(Originally published in DMI, Dec 2008)
Let’s start 2007 by turning over a new leaf. Let’s finally decide that CRM systems are actually BAD for Customer Relationships.
Yes folks, it’s sad but true. CRM is one of the great money spinners of the last decade, $1billions have been spent to try and bring companies much closer to their customers. Wonderful plans have been given, pitches made and software juggernauts have been parked across the driveways of big companies, stopping employees from getting on with the job of satisfying customers.
During a recent debate in the office we were reviewing some consumer research that says consumers are increasingly frustrated by call centres. They think that call centre staff are useless, that they are unhelpful and negative.
Last time I checked, no one that I know said that the best bit about getting up and going to work in the morning was the prospect of making customer’s lives a misery. Those working in the call centre have to spend much of their life dealing with “characters” on the phone. And those characters are getting even more colourful. Why? Well in a lot of cases most of the simple stuff “I would like to make a straight forward purchase please” or “Can you give me an address I can return goods to please?” or “I would like to cancel my reservation please” has been dealt with by the internet. We can do the simple things on-line.
So what does that leave for the poor, unsuspecting agent? Well, the sort of crud that can’t be dealt with on-line. And if the on-line system can’t handle it, then there is virtually NO chance that the CRM system is going to be able to handle it. All the agent really has is ears and a better knowledge of where to go to for the answer (maybe).
A CRM system is of no help at all. And CRM doesn’t seem to be used for the more exotic things either. Like when I renewed my car recently my car leasing company didn’t even bother to write to me and say “your lease is coming up for renewal, why don’t you buy a new car?” Why not, well it’s not because they are a small company with no system. No they are a big company with lots of IT people and a big system. A system so big that it doesn’t track small things; like customers about to walk away from you.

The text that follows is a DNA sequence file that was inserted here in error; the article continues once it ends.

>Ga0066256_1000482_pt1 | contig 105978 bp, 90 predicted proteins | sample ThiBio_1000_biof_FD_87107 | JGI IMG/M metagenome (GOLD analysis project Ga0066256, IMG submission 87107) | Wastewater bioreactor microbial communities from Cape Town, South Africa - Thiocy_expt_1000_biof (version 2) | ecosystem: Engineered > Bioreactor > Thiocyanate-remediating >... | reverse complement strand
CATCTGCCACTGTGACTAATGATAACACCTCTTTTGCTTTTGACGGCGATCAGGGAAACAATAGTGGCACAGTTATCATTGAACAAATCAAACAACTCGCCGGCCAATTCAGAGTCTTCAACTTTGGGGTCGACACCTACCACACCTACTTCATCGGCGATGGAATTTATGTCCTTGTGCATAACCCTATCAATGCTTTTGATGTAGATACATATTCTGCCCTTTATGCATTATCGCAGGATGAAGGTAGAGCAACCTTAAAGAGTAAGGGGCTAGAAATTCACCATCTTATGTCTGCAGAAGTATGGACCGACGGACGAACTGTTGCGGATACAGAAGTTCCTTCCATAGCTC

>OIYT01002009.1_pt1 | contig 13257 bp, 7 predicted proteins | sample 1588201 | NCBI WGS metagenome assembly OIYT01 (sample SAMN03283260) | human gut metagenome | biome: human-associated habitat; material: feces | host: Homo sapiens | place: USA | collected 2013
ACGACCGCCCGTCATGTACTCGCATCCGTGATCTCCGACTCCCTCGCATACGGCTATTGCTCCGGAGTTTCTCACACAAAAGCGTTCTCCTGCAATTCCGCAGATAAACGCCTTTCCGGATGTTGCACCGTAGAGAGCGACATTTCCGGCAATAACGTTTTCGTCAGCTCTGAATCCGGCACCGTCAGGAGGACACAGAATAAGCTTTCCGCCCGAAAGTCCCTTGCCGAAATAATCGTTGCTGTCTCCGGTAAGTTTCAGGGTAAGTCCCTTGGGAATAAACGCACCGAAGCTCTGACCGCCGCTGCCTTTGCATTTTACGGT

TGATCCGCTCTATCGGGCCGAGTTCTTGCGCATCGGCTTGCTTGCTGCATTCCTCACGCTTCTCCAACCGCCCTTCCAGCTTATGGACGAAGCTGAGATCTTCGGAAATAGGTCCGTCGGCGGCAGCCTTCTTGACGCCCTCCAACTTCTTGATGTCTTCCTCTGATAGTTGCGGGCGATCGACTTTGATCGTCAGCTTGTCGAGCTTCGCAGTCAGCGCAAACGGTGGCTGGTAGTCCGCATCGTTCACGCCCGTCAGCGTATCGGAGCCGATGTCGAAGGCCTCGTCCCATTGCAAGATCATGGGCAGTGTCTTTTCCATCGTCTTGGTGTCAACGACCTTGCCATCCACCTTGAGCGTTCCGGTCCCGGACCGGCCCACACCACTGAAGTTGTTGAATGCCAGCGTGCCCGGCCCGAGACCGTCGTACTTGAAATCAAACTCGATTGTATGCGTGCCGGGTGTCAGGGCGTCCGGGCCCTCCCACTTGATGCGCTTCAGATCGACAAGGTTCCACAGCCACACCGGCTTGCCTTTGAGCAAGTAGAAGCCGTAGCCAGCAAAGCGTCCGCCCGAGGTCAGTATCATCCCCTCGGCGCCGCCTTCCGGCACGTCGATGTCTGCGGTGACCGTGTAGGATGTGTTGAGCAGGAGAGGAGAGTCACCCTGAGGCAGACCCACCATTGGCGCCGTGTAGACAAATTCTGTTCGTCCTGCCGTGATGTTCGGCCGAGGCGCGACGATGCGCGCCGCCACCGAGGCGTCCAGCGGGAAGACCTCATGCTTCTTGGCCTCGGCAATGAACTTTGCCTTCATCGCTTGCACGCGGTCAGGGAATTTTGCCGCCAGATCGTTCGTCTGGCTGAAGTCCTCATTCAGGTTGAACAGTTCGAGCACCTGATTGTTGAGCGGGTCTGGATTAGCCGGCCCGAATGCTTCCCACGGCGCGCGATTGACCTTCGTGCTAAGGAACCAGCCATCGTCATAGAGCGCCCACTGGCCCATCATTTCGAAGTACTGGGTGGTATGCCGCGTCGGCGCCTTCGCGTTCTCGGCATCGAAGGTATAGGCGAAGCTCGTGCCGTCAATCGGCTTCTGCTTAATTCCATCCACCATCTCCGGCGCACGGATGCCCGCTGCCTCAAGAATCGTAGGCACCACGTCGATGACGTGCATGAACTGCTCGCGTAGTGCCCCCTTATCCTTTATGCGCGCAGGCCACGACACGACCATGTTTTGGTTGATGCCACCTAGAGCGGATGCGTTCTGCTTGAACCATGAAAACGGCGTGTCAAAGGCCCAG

I genuinely believe that at the heart of the CRM problem is that technology has got in the way of the customer Relationship. Software companies have seen the possibilities of lots of software, hardware and support and they have said “yea, we’d like some of that”. But because they were IT companies they tried to deal with Customer Relationships in a very IT way, by putting things into nice boxes.
The problem with this world in which we live in is that I am not a segment or a demographic or an Acorn number or any of that stuff. I am me and I do stuff for weird reasons. Most of which are similar to other people’s reasons, but some of them are just bizarre.
CRM needs to start and end with the customer. Along the way a computer might get involved, but when you start and end with a system. Well, what you end up with is a straight jacket. The result? Irritated customers, irritated staff and irritated management. Of and a lot of money wasted.
SkyTV in the UK are in the process of mulling a £700m law suit as a result of a screwed up CRM implementation. Even though the original contract was only worth £40m. Perhaps this is indicative of the kind of issues that you get in to when CRM goes wrong.
At the heart of this issue is the customer. So why don’t customer relationship management systems work? Well, they often fall down when they encounter humans. The humans are too lazy or too time pressured to be able to keep things up to date OR humans that just can’t quickly get to the bit of the system that they need to, to get to the facts they need.
If a CRM system is all about classifying and processing customers then customers are going to end up feeling classified and processed. Instead of answering their questions and comments they are going to be dealt with, in the most expedient way. Instead of being hugged and made to feel important they are going to feel like they are being sold some other useless thing they didn’t want.
At the end of the day CRM is about the customer relationship. It starts and ends with the customers. And here’s the surprise, we are all customers. Would you treat yourself the way your CRM system treats you?